10 Cornerback
9 Defensive Tackle
7 Offensive Tackle
7 Wide Receiver
5 Quarterback
4 Safety
3 Offensive Guard
3 Linebacker
2 Center
2 Tight End
2 Running Back

To me, the one surprise here is Cornerback coming in 2nd. I don’t think the narrative all year has been that this is a good Corner class (*caveat to the CB group: a lot of the guys named are underclassmen that haven’t declared). But the DL numbers fit exactly into the season-long narrative. Low Safety numbers do not surprise me. Low Linebacker number is partly due to me defaulting most of the LB/DE tweeners to the DE side. I believe there will be good LB value in later rounds as this class has better depth than ceiling.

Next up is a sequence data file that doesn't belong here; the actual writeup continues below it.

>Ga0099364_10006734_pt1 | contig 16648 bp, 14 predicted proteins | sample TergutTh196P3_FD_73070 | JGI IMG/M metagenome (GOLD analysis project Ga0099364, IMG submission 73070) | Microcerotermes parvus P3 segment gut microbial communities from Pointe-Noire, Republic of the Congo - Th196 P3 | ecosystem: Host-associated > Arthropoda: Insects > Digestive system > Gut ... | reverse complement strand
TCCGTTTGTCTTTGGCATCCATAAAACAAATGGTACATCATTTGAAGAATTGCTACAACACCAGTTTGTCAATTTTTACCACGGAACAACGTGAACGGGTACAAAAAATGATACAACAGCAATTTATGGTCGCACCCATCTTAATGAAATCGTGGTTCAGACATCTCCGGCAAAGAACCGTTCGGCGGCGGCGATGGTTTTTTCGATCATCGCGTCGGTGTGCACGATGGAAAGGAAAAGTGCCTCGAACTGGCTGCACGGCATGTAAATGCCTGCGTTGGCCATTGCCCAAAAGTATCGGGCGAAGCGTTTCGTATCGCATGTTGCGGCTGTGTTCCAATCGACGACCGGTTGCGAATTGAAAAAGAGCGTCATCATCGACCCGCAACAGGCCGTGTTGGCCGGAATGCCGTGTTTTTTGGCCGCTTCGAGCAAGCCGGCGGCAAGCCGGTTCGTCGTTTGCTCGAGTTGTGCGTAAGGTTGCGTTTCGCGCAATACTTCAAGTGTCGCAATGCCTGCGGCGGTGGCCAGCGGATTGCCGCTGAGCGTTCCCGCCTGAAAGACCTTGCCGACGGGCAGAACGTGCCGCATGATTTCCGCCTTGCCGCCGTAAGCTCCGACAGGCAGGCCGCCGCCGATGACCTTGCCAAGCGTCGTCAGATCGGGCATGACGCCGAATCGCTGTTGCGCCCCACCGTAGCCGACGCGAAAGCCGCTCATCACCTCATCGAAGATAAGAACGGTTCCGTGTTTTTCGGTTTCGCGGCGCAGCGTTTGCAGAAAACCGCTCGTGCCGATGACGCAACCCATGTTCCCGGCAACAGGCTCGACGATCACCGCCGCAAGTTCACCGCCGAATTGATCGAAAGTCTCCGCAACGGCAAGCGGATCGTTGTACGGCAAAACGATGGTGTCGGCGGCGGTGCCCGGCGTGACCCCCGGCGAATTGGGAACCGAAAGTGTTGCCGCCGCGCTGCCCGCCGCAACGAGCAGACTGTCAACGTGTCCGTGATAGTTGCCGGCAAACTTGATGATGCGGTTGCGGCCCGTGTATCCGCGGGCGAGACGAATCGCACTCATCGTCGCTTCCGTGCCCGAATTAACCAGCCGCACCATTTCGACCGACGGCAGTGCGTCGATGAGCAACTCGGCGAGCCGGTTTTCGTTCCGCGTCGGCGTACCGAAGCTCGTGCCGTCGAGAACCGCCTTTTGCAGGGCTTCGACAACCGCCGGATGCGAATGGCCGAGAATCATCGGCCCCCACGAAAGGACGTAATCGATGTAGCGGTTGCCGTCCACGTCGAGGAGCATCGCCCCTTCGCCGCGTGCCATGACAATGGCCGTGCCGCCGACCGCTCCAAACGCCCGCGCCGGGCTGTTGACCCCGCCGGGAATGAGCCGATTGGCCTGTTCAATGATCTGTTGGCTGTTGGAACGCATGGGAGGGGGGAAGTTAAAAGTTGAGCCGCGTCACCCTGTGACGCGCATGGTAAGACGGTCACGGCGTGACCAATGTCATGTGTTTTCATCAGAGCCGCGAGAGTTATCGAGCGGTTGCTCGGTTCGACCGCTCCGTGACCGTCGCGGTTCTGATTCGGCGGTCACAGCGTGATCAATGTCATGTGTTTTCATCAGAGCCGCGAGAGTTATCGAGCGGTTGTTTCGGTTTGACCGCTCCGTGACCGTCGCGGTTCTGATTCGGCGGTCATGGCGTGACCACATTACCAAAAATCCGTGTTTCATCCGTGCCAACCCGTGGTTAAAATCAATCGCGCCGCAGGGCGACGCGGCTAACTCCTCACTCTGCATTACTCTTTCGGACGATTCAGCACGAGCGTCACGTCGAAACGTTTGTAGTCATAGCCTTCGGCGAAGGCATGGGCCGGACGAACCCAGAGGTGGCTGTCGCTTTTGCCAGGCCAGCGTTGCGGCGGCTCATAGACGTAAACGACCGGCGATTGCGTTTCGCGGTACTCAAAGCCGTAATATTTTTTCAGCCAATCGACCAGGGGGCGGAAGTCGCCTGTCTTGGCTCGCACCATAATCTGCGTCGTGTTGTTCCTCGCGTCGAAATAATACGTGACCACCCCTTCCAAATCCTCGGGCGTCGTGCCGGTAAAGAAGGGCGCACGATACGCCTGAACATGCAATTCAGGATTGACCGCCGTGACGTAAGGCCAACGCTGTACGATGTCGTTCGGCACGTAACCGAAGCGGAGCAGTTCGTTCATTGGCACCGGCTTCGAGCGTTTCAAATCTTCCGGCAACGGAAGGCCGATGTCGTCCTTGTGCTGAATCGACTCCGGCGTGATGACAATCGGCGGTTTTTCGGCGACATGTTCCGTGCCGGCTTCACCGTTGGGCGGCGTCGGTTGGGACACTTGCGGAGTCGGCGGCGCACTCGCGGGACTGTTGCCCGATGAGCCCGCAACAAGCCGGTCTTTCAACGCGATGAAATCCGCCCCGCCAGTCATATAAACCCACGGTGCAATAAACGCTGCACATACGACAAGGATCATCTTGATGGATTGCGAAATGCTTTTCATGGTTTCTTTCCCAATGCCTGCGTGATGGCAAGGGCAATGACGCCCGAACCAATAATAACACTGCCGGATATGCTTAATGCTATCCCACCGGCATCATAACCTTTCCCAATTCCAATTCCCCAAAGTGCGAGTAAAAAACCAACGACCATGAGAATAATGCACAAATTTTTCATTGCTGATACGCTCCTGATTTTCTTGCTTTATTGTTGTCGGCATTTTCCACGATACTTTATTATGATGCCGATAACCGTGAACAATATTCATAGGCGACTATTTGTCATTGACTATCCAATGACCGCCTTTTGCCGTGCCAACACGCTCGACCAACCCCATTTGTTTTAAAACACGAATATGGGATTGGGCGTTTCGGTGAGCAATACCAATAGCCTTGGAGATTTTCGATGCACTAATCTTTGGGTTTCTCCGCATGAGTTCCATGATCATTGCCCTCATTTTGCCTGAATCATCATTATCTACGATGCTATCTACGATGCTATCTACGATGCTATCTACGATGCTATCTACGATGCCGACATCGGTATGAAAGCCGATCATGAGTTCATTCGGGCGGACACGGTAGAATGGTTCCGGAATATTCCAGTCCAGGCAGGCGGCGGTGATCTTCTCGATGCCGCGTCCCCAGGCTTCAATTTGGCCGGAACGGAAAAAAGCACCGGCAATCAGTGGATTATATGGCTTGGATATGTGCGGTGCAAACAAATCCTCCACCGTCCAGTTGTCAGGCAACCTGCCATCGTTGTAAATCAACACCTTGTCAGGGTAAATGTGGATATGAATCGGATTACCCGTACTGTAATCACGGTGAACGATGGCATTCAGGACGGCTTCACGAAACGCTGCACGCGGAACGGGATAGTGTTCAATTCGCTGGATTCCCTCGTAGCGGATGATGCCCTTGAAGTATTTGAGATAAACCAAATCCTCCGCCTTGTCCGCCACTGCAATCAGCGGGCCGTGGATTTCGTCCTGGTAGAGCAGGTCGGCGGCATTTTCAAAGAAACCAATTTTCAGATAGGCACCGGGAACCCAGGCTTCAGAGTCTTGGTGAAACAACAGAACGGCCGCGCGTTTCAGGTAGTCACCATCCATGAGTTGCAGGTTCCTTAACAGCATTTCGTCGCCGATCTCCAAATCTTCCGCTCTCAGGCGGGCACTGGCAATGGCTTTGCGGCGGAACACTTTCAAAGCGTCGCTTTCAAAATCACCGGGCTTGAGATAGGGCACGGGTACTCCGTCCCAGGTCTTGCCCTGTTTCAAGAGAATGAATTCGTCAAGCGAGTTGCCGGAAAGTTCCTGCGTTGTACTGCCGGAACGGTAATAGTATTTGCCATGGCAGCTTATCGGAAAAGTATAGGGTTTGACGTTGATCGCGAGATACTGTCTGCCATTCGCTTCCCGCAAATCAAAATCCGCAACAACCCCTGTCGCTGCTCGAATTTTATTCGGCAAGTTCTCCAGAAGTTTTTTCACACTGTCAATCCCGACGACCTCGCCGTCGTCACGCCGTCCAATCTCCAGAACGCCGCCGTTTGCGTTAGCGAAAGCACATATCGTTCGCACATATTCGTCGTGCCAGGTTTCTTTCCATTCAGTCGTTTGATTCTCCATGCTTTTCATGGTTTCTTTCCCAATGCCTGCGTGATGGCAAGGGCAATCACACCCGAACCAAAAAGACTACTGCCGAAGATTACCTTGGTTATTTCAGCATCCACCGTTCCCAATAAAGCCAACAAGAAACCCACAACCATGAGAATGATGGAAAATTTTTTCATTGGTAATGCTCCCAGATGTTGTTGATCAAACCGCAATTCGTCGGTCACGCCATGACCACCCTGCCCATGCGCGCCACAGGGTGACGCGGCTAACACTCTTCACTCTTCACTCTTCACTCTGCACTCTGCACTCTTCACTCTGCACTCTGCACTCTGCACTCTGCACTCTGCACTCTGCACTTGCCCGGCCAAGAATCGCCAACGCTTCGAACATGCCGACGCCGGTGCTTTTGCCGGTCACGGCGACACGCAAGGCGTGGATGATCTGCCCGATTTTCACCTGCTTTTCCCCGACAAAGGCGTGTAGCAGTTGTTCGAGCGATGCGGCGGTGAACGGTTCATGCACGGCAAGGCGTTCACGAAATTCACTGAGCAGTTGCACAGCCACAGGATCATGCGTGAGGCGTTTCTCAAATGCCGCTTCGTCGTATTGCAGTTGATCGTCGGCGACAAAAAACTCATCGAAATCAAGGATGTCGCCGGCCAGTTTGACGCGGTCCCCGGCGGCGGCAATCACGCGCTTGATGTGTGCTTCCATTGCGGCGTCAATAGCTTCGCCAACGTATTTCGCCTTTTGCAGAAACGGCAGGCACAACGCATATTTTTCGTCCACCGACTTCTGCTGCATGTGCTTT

The OT number is decent with the asterisk that many of them are college Right Tackles. Low TE and RB numbers are just good common sense for a first round.

Now, the position breakdown of the names that made the top 32 for this exercise:

8 Defensive End
6 Defensive Tackle
5 Offensive Tackle
4 Quarterback
4 Wide Receiver
3 Cornerback
1 Linebacker
1 Safety

This list puts an even finer point on the top end of this class. CB falls off telling us that most of the CB named are late in the round and with little-to-no agreement of which guys will crack the top 32.┬áDL becomes the obvious strength of the class. RB and TE correctly fall completely out of the round (Noah Fant is the “first guy out” of any position on the outside of the 1st round).